Perhaps that is what Went on, not in Henry's mind but in his soul. Because he never thought. He felt, and acted immediately.

He knew loyalty and acted it, he knew pride and jealousy; he loved grieved and killed, still grieving and, I believe, still loving Bon, the man to whom he gave four years of probation, four years in which to renounce and dissolve the other marriage, knowing that the four years of hoping and waiting would be in vain.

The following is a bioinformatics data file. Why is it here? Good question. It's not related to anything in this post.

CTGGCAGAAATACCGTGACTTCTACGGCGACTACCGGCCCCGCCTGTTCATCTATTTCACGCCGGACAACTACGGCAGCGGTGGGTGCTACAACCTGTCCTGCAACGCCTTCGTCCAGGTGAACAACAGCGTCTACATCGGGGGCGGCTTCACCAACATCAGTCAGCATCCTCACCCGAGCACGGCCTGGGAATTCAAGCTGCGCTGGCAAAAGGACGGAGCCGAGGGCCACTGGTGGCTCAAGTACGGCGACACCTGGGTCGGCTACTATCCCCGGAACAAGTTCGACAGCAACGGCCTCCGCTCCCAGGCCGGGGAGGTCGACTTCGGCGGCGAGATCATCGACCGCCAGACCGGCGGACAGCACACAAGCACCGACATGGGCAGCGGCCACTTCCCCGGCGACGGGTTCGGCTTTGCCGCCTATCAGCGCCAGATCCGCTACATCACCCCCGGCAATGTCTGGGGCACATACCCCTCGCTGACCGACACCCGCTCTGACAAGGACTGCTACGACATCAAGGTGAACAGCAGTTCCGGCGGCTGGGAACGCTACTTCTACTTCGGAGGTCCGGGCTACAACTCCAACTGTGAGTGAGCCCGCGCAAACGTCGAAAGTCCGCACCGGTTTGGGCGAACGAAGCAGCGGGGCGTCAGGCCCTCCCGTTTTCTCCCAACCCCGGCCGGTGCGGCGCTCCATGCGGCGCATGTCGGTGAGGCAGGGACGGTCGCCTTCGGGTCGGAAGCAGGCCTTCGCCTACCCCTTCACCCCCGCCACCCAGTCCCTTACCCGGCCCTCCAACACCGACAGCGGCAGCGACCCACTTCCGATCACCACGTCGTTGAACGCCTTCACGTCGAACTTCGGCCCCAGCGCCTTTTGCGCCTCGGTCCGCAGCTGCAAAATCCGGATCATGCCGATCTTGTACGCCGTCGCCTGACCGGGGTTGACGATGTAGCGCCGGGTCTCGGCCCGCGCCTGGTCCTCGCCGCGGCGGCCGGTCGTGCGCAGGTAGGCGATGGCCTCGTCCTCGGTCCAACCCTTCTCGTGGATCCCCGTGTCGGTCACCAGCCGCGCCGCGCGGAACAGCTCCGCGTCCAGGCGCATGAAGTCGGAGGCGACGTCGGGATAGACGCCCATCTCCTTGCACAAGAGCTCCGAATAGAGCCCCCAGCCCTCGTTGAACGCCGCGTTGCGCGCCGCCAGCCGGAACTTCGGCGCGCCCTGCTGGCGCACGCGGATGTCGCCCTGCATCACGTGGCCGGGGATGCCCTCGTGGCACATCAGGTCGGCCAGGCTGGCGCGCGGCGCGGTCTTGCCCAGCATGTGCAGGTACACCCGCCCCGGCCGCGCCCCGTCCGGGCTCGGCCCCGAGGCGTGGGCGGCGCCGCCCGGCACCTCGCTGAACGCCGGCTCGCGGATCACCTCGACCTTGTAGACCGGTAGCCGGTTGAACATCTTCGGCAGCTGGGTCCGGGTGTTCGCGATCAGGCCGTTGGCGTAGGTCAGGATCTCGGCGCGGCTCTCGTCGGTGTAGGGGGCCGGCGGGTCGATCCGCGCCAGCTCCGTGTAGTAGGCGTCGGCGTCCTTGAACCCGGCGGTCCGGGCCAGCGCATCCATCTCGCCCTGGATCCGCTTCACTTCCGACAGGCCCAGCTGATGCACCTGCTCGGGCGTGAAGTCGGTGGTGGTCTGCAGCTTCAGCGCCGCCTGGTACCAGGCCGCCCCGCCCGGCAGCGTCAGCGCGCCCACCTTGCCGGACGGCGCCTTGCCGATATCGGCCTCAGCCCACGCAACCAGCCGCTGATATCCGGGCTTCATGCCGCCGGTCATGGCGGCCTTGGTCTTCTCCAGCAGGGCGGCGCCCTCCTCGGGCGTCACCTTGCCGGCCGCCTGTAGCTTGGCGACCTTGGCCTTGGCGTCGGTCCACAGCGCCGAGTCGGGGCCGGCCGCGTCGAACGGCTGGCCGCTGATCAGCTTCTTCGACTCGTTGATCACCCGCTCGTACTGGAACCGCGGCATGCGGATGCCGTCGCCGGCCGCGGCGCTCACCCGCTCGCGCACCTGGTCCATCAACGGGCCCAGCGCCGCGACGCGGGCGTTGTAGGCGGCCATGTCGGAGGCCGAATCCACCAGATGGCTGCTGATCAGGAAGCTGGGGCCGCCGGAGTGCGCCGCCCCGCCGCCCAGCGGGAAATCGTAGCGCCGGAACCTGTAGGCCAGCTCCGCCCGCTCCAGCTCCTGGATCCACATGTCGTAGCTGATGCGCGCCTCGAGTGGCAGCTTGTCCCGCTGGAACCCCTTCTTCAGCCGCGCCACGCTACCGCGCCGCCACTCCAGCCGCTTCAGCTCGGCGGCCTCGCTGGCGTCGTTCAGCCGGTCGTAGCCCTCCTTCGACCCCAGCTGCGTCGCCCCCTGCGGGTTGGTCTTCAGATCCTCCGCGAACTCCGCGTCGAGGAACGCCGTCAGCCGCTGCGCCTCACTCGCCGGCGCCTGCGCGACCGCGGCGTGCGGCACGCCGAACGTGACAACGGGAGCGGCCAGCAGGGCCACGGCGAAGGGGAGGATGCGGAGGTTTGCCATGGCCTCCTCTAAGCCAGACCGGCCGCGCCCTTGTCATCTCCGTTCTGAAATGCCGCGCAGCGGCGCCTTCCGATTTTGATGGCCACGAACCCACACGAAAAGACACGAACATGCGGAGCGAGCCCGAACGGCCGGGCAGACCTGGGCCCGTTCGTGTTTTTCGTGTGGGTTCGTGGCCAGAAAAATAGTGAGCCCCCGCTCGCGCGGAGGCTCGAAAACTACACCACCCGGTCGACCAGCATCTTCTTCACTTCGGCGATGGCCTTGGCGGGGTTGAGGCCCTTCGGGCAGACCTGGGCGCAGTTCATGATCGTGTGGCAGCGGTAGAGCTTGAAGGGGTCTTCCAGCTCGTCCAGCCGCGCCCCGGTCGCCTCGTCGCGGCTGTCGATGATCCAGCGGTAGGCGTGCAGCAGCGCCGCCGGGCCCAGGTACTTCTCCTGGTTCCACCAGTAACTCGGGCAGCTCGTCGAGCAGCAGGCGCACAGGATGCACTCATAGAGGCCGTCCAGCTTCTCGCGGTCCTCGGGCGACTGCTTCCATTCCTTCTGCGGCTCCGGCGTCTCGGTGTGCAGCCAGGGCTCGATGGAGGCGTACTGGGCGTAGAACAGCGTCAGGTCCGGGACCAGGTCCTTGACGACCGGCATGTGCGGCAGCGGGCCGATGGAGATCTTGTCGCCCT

' Yes, it was Henry who seduced Judith: not Bon, as witness the entire queerly placid course of Bon's and Judith's courtship — an engagement, if engagement it ever was, lasting for a whole year yet comprising two holiday visits as her brother's guest which Bon seems to have spent either in riding and hunting with Henry or as acting as an elegant and indolent esoteric hothouse bloom, possessing merely the name of a city for origin history and past, about which Ellen preened and fluttered out her unwitting butterfly's Indian summer; he, the living man, was usurped, you see. There was no time, no interval, no niche in the crowded days when he could have courted Judith. You cannot even imagine him and Judith alone together. Try to do it and the nearest you can come is a projection of them while 'the two actual people were doubtless separate and elsewhere — two shades pacing, serene and untroubled by flesh, in a summer garden — the same two serene phantoms who seem to watch, hover, impartial attentive and quiet, above and behind the inexplicable thunderhead of interdictions and defiances and repudiations out of which the rocklike Sutpen and the volatile and violent Henry flashed and glared and ceased — Henry who up to that time had never even been to Memphis, who had never been away from home before that September when he went to the University with his countrified clothes and his saddle horse and Negro groom; the six or seven of them, of an age and background, only in the surface matter of food and clothing and daily occupation any different from the Negro slaves who supported them — the same sweat, the only difference being that on the one hand it went for labor in fields where on the other it went as the price of the spartan and meager pleasures which were available to them because they did not have to sweat in the fields: the hard violent hunting and riding; the same pleasures: the one, gambling for worn knives and brass jewelry and twists of tobacco and buttons and garments because they happened to be easiest and quickest to hand; on the other for the money and horses, the guns and watches, and for the same reason; the same parties: the identical music from identical instruments, crude fiddles and guitars, now in the big house with candles and silk dresses and champagne, now in dirt-floored cabins with smoking pine knots and calico and water sweetened with molasses — it was Henry, because at that time Bon had not even seen Judith. He had probably not paid enough attention to Henry's inarticulate recounting of his brief and conventional background and history to have remembered that Henry had a sister — this indolent man too old to find even companionship among the youths, the children, with whom he now lived; this man miscast for the time and knowing it, accepting it for a reason obviously good enough to cause him to endure it and apparently 'too serious or at least too private to be divulged to what acquaintances he now possessed — this man who later showed the same indolence, almost uninterest, the same detachment when the uproar about that engagement which, so far as Jefferson knew, never formally existed, which Bon himself never affirmed or denied, arose and he in the background, impartial and passive as though it were not himself involved or he acting on behalf of some absent friend, but as though the person involved and interdict were someone whom he had never heard of and cared nothing about. There does not even seem to have been any courtship. Apparently he paid Judith the dubious compliment of not even trying to ruin her, let alone insisting on the marriage either before or after Sutpen forbade it — this, mind you, in a man who had already acquired a name for prowess among women while at the University, long before Sutpen was to find actual proof. No engagement, no courtship even: he and Judith saw one another three times in two years, for a total period of seventeen days, counting the time which Ellen consumed; they parted without even saying good-bye. And yet, four years later, Henry had to kill Bon to keep them from marrying. So it must have been Henry who seduced Judith, not Bon: seduced her along with himself from that distance between Oxford and Sutpen's Hundred, between herself and the man whom she had not even seen yet, as though by means of that telepathy with which as children they seemed at times to anticipate one anothers' actions as two birds leave a limb at the same instant; that rapport not like the conventional delusion of that between twins but rather such as might exist between two people who, regardless of sex or age or heritage of race or tongue, had been marooned at birth on a desert island: the island here Sutpen's Hundred; the solitude, the shadow of that father with whom not only the town but their mother's family as well had merely assumed armistice rather than accepting and assimilating.